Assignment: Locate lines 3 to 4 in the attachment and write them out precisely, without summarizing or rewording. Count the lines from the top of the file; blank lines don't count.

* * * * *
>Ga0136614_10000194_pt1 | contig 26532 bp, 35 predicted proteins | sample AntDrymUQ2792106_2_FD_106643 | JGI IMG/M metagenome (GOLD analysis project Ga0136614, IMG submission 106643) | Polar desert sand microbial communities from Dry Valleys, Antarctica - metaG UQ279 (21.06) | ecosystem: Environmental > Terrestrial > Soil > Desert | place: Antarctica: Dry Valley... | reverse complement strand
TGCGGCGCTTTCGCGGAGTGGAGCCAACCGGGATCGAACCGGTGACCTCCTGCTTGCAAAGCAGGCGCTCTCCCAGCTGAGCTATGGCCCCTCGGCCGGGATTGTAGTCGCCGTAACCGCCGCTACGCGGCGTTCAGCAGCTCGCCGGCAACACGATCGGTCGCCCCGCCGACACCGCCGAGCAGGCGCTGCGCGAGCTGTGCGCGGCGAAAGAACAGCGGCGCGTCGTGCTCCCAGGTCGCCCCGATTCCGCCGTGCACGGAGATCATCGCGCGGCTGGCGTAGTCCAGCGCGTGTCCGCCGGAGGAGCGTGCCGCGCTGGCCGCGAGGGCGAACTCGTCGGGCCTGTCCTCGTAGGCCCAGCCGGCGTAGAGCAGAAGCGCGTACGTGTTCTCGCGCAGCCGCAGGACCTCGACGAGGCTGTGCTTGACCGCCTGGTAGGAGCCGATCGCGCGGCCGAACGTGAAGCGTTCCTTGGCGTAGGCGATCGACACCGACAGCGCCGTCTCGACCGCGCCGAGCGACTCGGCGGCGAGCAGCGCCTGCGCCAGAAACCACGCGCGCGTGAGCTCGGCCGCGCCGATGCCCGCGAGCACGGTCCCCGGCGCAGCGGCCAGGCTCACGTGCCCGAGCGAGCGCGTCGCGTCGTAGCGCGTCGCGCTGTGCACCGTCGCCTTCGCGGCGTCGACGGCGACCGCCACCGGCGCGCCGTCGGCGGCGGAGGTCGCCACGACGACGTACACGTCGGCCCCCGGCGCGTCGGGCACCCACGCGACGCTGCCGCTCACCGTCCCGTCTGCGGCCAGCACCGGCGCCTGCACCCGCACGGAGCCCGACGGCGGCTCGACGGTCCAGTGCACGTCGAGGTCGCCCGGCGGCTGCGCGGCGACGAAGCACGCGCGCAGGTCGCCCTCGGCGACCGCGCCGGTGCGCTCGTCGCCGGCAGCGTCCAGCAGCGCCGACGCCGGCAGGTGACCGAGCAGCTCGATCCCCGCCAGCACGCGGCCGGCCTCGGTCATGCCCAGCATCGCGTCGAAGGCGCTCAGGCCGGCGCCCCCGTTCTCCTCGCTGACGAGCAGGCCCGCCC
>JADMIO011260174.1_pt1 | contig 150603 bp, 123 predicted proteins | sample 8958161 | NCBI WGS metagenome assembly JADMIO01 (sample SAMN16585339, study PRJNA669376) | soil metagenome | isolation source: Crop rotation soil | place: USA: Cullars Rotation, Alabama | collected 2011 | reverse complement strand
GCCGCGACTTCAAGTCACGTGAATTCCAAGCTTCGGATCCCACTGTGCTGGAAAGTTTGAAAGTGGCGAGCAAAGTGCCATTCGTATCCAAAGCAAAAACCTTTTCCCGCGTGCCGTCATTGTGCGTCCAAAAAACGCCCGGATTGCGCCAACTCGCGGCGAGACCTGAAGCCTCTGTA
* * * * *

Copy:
>JADMIO011260174.1_pt1 | contig 150603 bp, 123 predicted proteins | sample 8958161 | NCBI WGS metagenome assembly JADMIO01 (sample SAMN16585339, study PRJNA669376) | soil metagenome | isolation source: Crop rotation soil | place: USA: Cullars Rotation, Alabama | collected 2011 | reverse complement strand
GCCGCGACTTCAAGTCACGTGAATTCCAAGCTTCGGATCCCACTGTGCTGGAAAGTTTGAAAGTGGCGAGCAAAGTGCCATTCGTATCCAAAGCAAAAACCTTTTCCCGCGTGCCGTCATTGTGCGTCCAAAAAACGCCCGGATTGCGCCAACTCGCGGCGAGACCTGAAGCCTCTGTA